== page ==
In order to preserve the legacy and rich history of Frank Lloyd Wright’s Taliesin and Taliesin West in Scottsdale, the Frank Lloyd Wright Foundation has been continuing its work to reinterpret and restore these spaces while maintaining the overall essence of both UNESCO World Heritage Sites.
Now underway, a press release stated, the latest phase of restoration projects at Taliesin West include redesigning a new water and sewer infrastructure for the property, replacing the canvas roofs over the main buildings and completing ADA-compliant accessibility upgrades. At Taliesin in Spring Green, Wisconsin, the Foundation is working with University of Pennsylvania graduate students to better understand the environment’s impact on the Midway Barn’s condition over time.
At Taliesin West, the existing water and sewer infrastructure constructed by Wright’s apprentices starting in 1939 is beyond its lifespan and experiences leaks and blockages that disrupt the day-to-day operations at the property. The plans for the new infrastructure have been designed over the past six months, with construction estimated to begin in spring 2023 and last for approximately one year.
The canvas roofs over the main buildings are being redesigned with new panels that will match the quality of light and color of the original canvas material, first installed in 1939, with contemporary fabrics that can withstand the harsh desert climate. In preparation, the foundation’s preservation team has been monitoring the interior environment in Wright’s office since October 2021 to track temperature, humidity, rain and other natural elements to better understand their effect on the building.
Once a year’s worth of data has been compiled, the team will create a computer-generated model with the proposed panel design to test different materials, such as polytetrafluoroethylene coated fiberglass fabrics and aerogel insulation, to measure durability and impact on the interior environment. The preservation team will first test the new system on Wright’s office for a few years before introducing the technology on other structures at Taliesin West.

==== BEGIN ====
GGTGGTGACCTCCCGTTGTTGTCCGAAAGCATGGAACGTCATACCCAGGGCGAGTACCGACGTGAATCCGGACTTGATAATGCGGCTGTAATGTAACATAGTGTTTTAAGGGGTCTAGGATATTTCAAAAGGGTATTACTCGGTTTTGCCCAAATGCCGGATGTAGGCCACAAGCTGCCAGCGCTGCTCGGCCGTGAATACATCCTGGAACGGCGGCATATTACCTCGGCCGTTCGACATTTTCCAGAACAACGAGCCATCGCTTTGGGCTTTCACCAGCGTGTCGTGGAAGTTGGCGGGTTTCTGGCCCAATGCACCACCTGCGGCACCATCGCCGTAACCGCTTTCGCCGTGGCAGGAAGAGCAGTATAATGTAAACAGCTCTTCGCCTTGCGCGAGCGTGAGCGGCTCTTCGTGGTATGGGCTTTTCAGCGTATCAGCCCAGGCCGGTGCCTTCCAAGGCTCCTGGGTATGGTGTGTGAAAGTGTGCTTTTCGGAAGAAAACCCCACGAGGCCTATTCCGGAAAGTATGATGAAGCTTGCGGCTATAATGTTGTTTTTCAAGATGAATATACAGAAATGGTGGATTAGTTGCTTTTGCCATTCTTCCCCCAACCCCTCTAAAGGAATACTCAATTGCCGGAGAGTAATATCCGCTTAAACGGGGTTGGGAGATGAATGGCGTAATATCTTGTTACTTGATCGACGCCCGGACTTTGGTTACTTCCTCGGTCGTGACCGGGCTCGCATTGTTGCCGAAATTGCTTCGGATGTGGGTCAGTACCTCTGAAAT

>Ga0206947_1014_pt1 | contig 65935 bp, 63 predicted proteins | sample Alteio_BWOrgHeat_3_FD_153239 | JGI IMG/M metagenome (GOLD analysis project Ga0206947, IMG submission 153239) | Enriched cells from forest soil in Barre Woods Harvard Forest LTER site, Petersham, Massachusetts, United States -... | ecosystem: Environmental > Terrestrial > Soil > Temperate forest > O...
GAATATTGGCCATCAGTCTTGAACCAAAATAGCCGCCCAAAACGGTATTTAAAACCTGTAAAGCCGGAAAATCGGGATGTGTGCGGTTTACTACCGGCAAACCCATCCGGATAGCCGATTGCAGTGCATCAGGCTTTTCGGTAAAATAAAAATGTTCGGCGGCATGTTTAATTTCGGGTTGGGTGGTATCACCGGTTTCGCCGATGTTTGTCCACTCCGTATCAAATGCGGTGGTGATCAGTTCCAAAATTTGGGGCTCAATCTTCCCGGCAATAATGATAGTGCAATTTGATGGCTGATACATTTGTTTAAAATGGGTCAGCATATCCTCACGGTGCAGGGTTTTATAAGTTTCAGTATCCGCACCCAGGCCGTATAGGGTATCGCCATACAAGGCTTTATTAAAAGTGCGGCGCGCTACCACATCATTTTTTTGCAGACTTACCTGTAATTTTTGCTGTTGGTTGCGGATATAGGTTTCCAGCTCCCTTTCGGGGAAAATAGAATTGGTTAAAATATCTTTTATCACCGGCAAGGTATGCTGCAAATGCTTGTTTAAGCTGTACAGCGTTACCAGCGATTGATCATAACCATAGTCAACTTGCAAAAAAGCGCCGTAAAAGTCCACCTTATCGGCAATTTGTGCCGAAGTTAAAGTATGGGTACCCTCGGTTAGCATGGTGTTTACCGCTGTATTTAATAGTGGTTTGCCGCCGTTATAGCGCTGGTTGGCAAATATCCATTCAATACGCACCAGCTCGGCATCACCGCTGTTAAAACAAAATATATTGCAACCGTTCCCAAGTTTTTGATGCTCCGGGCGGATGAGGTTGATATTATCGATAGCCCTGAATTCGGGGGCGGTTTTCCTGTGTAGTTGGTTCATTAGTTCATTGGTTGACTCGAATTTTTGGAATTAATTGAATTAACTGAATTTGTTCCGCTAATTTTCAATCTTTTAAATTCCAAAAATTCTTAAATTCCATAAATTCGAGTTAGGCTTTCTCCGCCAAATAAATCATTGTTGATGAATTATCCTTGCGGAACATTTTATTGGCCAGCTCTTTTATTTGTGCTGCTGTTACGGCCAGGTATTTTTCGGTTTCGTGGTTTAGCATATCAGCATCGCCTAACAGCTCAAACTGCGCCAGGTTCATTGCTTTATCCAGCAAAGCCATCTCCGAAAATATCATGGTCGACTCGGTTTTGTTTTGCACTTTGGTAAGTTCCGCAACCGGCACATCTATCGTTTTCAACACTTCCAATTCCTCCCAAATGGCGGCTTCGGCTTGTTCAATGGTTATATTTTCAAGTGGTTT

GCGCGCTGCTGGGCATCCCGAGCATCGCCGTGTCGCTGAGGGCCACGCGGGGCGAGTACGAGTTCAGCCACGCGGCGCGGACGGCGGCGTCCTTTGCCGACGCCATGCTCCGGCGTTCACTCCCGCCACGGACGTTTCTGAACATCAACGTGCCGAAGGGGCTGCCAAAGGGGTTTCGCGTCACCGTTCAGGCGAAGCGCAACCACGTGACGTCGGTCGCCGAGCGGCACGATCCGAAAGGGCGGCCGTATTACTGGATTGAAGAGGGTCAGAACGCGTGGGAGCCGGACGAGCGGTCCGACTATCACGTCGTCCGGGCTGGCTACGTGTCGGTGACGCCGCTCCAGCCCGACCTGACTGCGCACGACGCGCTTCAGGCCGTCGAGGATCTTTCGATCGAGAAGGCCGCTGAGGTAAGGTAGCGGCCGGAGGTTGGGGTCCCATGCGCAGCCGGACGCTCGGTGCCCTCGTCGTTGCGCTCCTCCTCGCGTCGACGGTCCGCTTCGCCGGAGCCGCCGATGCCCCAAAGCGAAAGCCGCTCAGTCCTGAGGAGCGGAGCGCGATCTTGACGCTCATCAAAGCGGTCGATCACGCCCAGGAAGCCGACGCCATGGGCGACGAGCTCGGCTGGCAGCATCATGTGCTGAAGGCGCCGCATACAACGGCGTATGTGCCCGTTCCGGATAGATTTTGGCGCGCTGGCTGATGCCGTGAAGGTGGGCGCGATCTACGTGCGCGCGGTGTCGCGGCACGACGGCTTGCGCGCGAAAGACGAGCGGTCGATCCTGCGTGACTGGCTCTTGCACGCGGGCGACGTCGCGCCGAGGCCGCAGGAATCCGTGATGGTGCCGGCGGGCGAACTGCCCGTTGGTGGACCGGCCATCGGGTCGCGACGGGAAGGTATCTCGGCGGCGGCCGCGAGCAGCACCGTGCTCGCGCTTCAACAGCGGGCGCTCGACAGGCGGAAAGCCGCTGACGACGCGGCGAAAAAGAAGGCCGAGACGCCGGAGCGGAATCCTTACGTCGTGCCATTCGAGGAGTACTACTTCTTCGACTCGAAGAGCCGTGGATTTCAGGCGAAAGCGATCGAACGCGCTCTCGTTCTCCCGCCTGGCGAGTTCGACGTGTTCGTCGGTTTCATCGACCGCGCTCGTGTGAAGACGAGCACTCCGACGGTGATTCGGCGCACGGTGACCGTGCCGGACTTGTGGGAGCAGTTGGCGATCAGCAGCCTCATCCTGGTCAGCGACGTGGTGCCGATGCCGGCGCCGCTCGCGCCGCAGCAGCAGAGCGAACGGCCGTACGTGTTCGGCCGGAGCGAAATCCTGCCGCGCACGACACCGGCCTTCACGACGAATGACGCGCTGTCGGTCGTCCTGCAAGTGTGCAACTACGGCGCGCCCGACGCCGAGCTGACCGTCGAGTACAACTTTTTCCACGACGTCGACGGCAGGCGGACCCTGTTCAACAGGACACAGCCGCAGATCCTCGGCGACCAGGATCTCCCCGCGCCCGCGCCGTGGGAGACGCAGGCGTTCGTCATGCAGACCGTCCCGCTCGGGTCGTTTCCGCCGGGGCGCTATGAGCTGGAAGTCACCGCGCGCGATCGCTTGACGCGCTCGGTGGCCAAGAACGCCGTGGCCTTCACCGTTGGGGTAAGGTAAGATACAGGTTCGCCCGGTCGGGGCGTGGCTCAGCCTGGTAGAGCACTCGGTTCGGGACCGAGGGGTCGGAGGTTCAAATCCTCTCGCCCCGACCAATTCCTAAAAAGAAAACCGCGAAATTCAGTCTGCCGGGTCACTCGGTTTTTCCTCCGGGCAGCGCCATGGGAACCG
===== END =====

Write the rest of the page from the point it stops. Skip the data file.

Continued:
ADA-compliant accessibility upgrades have been a major component of this ongoing preservation plan at Taliesin West, with this latest phase putting accessible restrooms in place on each level of the terraced site.
At Taliesin, the foundation’s partnership with the graduate program in historic preservation at the University of Pennsylvania’s Stuart Weitzman School of Design has focused on the impact and evolution of the Midway Barn. The students have been documenting existing conditions within the structure and creating 3D models of the building, as well as working to gain a better understanding of how the spaces within the Midway Barn were used in the past and how those spaces can be utilized today.
“When we preserve Taliesin and Taliesin West, we are also preserving a part of American history,” vice president of preservation at the Frank Lloyd Wright Foundation, Fred Prozzillo, said in the release. “Wright changed the way that we build and live today, not just in the United States but across the world. By utilizing modern materials and improving accessibility, without detracting from the original design of the buildings, we ensure that future generations will be able to experience these spaces as Wright had envisioned them. Through these ongoing preservation efforts, his legacy can continue to influence all those who visit — enabling them to learn from his principles and improve the way that they build their own lives.”
The Frank Lloyd Wright Foundation’s 2015 Taliesin West Preservation Master Plan established a number of priority restoration projects throughout the more than 500-acre property. With the goal of completing all the projects identified in the comprehensive plan within 10 years, the foundation has accomplished approximately 90% of it to date.
Financial support and donations are critical for completing important preservation work at Taliesin and Taliesin West. A capital campaign is currently underway to raise the much-needed funds to undertake these ambitious preservation initiatives. To donate or to become a member, visit FrankLloydWright.org.